As CEO of one of the UAE’s largest family-owned groups, Amna bin Hendi, at 27, has a lot on her plate. She spoke to Emirates Business about Bin Hendi Enterprises’ vast portfolio of brands and its plans for international expansion.
Generally upbeat about the group’s year ahead, Amna admitted the company faced the same challenges as the rest of Dubai’s hungry competitors – retaining talent and standing out in the crowd.
The Bin Hendi chief also said she feels immense pride representing her family and the Arab women in the world of business.
How has the group’s performance been over the past few years and what are your expectations for the future?
We are doing very well and the growth has been tremendously good.
We look forward to 2008 to record even better performance and growth than previous years. We have been experiencing an average growth of 15 to 20 per cent so far.
But this year we are looking at 40 per cent growth in our overall operations and revenues.
What makes you expect such a growth?
This year we are planning big expansions in our operations.
We have plans to open between 17 and 20 shops in the new Dubai Mall alone.
We will acquire new brands and we will roll out Showmax. In addition, we have just opened our own branded mall, Bin Hendi Avenue in Deira City Centre, which covers an area of 70,000 sqft and is a complete shopping destination with premium outlets ranging from fashion, accessories, jewellery and restaurants to cafés.
We are in the process of acquiring three new brands in the hospitality sector and more in retail.
Do you have plans to expand your brands beyond the UAE?
We are among the biggest and most diversified business enterprises in the UAE who started operations 33 years ago.
We have the exclusive distribution rights for 70 brands.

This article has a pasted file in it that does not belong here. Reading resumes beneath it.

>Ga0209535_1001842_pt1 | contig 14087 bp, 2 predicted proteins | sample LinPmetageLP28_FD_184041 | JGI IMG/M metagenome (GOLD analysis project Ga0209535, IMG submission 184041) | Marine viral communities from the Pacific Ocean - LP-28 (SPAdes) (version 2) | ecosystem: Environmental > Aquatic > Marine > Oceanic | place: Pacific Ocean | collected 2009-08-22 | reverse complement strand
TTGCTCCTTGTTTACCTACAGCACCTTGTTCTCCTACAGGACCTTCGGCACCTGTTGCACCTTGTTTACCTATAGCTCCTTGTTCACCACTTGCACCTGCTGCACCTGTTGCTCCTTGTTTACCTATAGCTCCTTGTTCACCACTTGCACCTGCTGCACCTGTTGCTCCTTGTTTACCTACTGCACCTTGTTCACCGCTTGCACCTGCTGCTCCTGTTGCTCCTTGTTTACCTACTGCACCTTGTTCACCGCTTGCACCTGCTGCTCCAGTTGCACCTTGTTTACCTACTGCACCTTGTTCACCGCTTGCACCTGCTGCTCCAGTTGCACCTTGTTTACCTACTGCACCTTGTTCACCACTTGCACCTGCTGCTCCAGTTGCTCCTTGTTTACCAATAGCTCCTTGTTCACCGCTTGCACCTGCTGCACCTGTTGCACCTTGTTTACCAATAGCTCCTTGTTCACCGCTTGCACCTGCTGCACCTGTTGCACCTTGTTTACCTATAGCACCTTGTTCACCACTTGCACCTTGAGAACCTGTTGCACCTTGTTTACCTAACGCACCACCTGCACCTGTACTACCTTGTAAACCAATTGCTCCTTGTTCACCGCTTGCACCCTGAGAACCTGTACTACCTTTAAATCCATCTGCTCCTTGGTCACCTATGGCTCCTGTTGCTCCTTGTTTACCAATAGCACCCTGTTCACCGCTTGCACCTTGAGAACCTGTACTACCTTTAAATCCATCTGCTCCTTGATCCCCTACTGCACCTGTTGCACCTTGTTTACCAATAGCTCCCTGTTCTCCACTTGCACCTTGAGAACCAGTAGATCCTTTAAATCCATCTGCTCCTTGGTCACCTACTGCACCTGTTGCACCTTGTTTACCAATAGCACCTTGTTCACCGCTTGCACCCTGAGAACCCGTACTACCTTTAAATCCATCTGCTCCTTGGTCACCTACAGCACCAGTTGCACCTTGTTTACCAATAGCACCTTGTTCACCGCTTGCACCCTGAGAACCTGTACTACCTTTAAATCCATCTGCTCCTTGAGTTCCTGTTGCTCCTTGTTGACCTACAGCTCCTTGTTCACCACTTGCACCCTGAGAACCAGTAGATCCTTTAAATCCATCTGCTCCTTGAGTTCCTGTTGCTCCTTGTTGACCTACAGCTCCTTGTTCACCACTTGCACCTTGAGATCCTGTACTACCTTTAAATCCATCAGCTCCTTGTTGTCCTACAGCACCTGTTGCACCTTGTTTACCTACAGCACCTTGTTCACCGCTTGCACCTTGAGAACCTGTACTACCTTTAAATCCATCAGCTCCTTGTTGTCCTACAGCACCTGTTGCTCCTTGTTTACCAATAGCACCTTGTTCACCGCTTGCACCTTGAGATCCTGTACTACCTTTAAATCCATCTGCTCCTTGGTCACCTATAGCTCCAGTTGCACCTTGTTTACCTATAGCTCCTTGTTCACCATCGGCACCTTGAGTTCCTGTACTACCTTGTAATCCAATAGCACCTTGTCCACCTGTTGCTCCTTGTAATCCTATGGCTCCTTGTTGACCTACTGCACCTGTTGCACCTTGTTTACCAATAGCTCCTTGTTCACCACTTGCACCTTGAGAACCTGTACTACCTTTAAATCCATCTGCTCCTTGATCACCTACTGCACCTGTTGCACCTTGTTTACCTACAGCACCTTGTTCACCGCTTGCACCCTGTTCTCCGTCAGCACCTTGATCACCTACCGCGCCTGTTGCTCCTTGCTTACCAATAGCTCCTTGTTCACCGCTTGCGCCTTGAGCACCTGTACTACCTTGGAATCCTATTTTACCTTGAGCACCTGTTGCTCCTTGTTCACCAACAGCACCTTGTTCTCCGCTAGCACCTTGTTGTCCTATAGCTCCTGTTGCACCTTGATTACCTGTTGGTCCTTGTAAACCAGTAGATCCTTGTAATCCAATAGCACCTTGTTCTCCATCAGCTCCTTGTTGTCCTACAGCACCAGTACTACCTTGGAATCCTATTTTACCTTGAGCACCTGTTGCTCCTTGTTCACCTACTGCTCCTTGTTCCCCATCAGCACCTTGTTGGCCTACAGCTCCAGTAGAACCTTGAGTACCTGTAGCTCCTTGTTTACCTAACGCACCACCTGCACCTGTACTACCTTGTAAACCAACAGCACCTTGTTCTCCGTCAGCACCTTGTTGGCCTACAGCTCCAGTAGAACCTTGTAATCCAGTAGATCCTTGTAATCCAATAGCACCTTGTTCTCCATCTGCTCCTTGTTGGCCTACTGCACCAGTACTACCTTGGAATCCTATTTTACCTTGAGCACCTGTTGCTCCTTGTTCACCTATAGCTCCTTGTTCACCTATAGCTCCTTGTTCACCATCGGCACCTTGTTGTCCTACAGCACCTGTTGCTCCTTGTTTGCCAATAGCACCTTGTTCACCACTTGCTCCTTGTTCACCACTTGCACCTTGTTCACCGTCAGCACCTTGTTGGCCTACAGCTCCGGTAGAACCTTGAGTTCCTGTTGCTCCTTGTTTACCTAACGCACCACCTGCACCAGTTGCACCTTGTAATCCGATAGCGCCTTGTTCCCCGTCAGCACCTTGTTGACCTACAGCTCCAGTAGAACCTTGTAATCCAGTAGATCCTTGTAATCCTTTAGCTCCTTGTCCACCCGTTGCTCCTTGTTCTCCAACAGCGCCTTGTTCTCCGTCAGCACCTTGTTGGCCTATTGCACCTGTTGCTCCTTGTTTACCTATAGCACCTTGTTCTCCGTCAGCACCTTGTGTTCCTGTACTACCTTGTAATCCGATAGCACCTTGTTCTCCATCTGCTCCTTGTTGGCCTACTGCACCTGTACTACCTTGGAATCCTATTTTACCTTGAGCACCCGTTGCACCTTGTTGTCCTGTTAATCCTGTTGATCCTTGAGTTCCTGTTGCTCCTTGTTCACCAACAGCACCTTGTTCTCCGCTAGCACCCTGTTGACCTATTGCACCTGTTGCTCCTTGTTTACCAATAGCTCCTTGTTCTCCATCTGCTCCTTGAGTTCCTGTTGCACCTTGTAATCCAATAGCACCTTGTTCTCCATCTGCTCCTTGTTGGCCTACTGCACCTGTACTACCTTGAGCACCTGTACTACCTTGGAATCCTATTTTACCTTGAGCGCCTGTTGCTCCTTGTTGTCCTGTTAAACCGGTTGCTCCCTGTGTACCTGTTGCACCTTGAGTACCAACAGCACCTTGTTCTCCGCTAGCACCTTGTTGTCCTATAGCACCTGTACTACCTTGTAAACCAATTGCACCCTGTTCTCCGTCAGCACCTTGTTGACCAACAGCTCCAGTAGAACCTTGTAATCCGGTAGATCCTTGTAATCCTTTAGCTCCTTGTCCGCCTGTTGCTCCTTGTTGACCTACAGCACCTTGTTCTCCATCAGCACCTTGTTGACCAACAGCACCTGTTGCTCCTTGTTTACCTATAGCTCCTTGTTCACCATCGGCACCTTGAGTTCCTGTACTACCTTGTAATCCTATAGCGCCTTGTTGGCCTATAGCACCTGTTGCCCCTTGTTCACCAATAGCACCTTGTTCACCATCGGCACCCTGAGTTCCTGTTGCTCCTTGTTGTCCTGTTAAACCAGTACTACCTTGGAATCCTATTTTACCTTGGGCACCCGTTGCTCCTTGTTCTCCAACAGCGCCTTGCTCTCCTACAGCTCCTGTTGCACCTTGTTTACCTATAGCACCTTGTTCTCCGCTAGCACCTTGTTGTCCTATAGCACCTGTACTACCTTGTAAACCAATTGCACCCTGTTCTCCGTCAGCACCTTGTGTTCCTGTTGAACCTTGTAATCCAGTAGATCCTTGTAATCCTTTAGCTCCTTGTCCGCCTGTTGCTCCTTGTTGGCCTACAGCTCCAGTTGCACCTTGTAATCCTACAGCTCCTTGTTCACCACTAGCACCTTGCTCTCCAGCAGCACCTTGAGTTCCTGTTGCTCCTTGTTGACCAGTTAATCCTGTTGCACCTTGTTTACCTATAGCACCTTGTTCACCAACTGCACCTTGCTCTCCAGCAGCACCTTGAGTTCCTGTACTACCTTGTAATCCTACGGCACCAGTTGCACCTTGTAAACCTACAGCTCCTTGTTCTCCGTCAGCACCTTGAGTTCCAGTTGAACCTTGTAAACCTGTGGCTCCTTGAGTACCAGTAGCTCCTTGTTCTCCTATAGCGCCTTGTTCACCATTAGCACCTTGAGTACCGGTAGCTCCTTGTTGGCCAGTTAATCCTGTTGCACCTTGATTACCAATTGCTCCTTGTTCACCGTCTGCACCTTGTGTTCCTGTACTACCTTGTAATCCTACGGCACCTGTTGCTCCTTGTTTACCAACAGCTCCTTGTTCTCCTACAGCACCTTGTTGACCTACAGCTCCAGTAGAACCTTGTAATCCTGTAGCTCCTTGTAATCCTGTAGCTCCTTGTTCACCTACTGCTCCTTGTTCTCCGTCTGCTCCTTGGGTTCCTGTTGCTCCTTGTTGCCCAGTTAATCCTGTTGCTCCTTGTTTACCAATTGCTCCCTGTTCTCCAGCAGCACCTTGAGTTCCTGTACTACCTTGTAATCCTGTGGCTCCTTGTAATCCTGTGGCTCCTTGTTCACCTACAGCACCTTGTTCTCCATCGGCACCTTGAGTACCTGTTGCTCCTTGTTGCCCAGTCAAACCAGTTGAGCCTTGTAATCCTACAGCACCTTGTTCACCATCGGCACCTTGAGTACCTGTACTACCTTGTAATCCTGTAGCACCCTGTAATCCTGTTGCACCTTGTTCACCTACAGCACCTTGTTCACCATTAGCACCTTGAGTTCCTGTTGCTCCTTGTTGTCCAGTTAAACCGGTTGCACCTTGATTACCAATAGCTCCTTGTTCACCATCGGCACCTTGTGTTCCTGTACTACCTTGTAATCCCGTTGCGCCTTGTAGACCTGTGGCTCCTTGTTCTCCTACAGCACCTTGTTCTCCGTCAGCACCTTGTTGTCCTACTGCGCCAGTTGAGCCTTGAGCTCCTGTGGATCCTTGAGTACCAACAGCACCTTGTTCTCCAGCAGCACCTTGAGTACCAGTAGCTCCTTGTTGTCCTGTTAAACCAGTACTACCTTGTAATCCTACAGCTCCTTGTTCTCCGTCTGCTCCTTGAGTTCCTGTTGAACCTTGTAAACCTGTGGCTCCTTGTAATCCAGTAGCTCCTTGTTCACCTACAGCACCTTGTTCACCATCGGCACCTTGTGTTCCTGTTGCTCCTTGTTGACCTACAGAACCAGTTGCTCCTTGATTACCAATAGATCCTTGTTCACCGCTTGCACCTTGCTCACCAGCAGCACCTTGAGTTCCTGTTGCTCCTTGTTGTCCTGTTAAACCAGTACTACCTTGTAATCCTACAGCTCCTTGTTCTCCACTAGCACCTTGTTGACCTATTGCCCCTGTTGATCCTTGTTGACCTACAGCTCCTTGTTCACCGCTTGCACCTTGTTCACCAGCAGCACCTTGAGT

So yes, we have plans to expand and keep expanding.
Japengo Café has been performing very well in Dubai since its launch eight years ago.
Our new project is to franchise it in a new market – the US. This should be finalised before the end of this year.
What are the challenges you have been dealing with, heading such a big group?
The main challenge is to compete with the competition.
Everybody is in a race and tries to compete with each other.
We are a leading company in all of our sectors. Also we depend on real estate developers to build everything so that we can open our retail outlets on time.
We believe we have done well with such plans.
How does Bin Hendi differentiate itself from other competitors?
You will never have a group that is so diversified.
You name it and we have it – be it in real estate, exchange houses, federal exchanges, retail outlets, hospitality sector or media.
And it is not easy to handle a company with so many sections.
I believe three things are the most important in one’s life – food, shelter and clothing. And we cater to all the three.
You entered into the media sector a couple of years ago by launching City 7 TV. How is it going?
City 7 was the first local TV station to be launched by someone from the private sector in Dubai.
The only one that had been out there was Channel 33, but that was from the government sector.
Dubai and its economic boom needed a new TV station to expose everything that happens in the city to the millions of visitors the UAE receives annually.
Do you have plans to widen the coverage of the station beyond Dubai?
Yes, but it is early to reach any conclusion on such a plan.
We had to start from somewhere and Dubai was the best place to start from. It used to be NTV, which has undergone a complete rebranding.
How would you respond to people who claim the market is saturated and there are too many shops and malls?
There is still demand. It is a challenge for us to be everywhere.
If you are not there, you will be behind and when you are way behind, you may vanish.